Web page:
So good evening everybody.
We’re going to talk about what rocks show gold lode? Or put another way, “What do rocks show you about where you can find gold lode?”
What you’re looking at here is a specimen, a very large specimen. We’re talking something about this big, of gold lode. This is a specimen that has some Chalcopyrite and it has some really intense amounts of gold in it, so much so that it’s quite heavy itself. And where it’s cut, you can see that kind of goldish shine to it. That, area is actually metallic metalliferous. It doesn’t chip away like it would if it were a pyrite. It’s smears the gold. And so when you see something like that in a lode, we’re in some kind of rock object. You, you know, you’re onto the payload, you’re not, you’re heading down the page streak in that lode and you’re looking at essentially what amounts to precipitation of “metalliferous” material.
And, that’s kind of the ultimate thing you’re looking for.
Now, what brings up tonight’s topic? Well, Len brought up a question on our, on our interaction on Facebook about how he would know when he was looking at something like what we had on the cover. You know, you’re out in the desert in the pliers and open basins. How am I going to tell gold lode from that situation? How do I trace it? In water I discussed that in the placer deposits. You can see where the placer Gold peters out, and then you turn right angles and go uphill upstream from there.
But out here in the desert, how would you do it? Well, fundamentally it’s the same problem. You’re going to go uphill upstream, but there’s no stream here. But there are other things you can do here that are important and that is if you look at this picture, you’ll see there’s these rounded, you know, sandstone looking materials that are all, you know, crushed and burnished.
Who knows what the material is, reddish, it’s aged quite a bit and oxidized. There’s a lot of sand down in there. And if you go down below, you’ll see this probably rocks and cobbles and some of the river beds that are around in this desert region.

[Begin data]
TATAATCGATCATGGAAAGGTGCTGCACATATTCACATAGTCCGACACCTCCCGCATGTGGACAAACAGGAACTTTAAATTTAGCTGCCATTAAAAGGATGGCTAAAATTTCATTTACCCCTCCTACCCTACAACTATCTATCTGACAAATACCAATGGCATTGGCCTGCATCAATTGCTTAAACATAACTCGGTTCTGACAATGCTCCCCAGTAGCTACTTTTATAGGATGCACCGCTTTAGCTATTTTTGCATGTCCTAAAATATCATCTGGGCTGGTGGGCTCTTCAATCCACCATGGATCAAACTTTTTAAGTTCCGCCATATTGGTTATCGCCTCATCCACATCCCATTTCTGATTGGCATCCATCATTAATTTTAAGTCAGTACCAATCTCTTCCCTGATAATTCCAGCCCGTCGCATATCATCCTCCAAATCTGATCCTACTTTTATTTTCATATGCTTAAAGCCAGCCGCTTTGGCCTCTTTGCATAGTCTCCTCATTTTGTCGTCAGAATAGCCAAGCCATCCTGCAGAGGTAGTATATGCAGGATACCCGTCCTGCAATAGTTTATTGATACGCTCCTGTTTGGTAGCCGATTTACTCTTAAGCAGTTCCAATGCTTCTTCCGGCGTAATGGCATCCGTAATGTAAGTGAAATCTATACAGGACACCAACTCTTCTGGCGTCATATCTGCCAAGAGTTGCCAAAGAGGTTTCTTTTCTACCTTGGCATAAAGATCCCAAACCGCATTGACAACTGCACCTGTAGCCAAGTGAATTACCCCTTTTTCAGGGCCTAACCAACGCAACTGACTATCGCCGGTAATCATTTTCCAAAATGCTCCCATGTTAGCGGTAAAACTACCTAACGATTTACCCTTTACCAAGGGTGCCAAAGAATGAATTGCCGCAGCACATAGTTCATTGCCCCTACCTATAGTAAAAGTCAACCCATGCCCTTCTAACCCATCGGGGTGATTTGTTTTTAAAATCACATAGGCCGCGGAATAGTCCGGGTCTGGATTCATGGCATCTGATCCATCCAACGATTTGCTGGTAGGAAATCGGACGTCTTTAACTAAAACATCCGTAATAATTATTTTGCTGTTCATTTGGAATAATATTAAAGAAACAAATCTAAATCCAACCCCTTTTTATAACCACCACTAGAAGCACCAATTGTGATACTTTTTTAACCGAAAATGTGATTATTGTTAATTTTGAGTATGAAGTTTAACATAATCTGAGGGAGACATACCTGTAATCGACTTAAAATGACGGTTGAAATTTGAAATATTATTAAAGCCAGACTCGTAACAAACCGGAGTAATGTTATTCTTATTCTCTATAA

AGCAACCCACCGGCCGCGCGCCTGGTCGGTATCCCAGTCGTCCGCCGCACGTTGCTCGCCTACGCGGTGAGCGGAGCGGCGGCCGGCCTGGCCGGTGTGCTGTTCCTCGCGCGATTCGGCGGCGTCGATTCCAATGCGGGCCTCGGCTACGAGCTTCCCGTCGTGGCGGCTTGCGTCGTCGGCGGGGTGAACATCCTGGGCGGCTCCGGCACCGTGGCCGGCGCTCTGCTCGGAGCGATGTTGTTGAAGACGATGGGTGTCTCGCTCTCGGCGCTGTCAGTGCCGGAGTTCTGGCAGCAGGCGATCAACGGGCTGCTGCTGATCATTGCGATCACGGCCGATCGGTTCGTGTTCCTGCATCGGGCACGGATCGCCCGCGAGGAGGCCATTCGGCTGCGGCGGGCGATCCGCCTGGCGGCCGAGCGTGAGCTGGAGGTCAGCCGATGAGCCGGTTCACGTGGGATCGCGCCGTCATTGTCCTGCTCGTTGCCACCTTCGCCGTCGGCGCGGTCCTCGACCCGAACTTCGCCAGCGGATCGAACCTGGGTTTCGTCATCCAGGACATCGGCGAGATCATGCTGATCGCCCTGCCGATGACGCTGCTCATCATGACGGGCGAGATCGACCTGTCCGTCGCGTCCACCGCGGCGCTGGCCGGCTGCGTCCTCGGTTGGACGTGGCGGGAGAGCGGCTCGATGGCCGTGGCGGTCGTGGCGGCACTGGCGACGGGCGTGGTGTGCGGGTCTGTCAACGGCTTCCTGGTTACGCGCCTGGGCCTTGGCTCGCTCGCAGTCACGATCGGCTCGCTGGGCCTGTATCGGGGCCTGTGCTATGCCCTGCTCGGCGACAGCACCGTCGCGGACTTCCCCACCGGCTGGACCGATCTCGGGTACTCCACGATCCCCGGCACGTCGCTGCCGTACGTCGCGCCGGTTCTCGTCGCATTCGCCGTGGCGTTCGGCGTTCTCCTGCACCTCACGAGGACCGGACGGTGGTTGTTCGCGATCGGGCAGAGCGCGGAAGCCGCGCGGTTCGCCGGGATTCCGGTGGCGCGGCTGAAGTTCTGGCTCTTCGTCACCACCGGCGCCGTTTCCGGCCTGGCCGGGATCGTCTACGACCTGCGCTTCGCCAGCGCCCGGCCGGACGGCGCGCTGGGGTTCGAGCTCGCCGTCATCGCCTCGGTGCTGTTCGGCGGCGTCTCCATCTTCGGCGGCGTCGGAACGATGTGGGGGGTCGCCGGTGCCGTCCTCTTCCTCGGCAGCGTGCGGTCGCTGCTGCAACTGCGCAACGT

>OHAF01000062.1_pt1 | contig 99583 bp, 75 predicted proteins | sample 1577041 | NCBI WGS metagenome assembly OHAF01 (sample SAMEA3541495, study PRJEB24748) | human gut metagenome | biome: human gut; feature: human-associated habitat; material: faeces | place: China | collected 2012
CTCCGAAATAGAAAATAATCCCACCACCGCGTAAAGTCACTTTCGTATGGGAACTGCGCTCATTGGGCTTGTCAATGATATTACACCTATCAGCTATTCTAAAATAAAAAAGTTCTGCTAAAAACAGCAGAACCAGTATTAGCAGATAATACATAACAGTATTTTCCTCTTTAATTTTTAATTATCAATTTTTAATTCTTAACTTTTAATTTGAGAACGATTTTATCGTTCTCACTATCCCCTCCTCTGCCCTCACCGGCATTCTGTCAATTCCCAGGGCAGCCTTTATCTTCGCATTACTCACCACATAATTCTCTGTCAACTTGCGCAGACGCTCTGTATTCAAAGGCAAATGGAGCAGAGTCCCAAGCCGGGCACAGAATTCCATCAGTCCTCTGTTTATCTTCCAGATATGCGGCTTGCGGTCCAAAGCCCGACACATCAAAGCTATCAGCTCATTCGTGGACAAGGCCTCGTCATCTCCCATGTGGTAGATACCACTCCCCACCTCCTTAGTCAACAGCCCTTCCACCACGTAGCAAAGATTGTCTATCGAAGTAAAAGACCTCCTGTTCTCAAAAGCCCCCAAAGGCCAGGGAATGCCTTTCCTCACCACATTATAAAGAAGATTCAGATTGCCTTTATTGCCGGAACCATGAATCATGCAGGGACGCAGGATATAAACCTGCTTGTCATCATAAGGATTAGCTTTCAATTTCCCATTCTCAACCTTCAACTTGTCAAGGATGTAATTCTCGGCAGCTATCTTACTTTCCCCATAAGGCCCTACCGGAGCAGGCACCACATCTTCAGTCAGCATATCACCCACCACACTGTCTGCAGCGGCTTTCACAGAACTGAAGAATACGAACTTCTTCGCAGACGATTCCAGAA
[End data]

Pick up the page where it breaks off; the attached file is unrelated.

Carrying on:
But what you’re really looking for are the minerals. It’s what the Rock’s tell you. That tells you where the goal lode is. And this is true. I mean, one of the things I suggested to him, he was looking forward to know; can you use detectors to find gold lode? Yes, you can use metal detectors in this circumstance quite effectively because you have a very nice wide area. You can just work. But you still need to know a little bit about how the water flows when it floods. And you also need to know what you’re looking at in the way of rocks and minerals.
The rocks and minerals tell a tale. That tail usually is in the form of the kinds of oxides and the kinds of sulfides that go along with the kind of mineral you’re looking for. If it’s platinum or if it’s gold or you name it silver, lead, you’ll see galena. Okay. But you won’t find galena and what you’ll, I mean you’ll find galena and you’ll find sulfides because the lead, you know, and the silver that are with the galena, we’ll kind of come out and, and the, the galena itself will begin to corrode and do its thing in when it’s exposed to this kind of desert environment. And so what you going to be looking for are oftentimes the, the precipitates of other salts that come from the metallic lode itself deteriorating. In the case of a deposit of Pyrites, it’ll actually deteriorate and form sulfuric acid for example.
And that sulfuric acid can etch the lode, literally eat away at the quartz that holds the lode and it’ll eventually deteriorate into a nice little pile. And then over time that will get covered up. Like this Playa we see here with sand and whatever, and all you’ll see left is a little tiny dimple what’s called a swale. And that little tiny dimple can be the only existing appearance other than possibly detecting the sulfides. That’s the hint, the sulfide residues that are other rocks and other things that have eroded from that material being in the environment around the gold.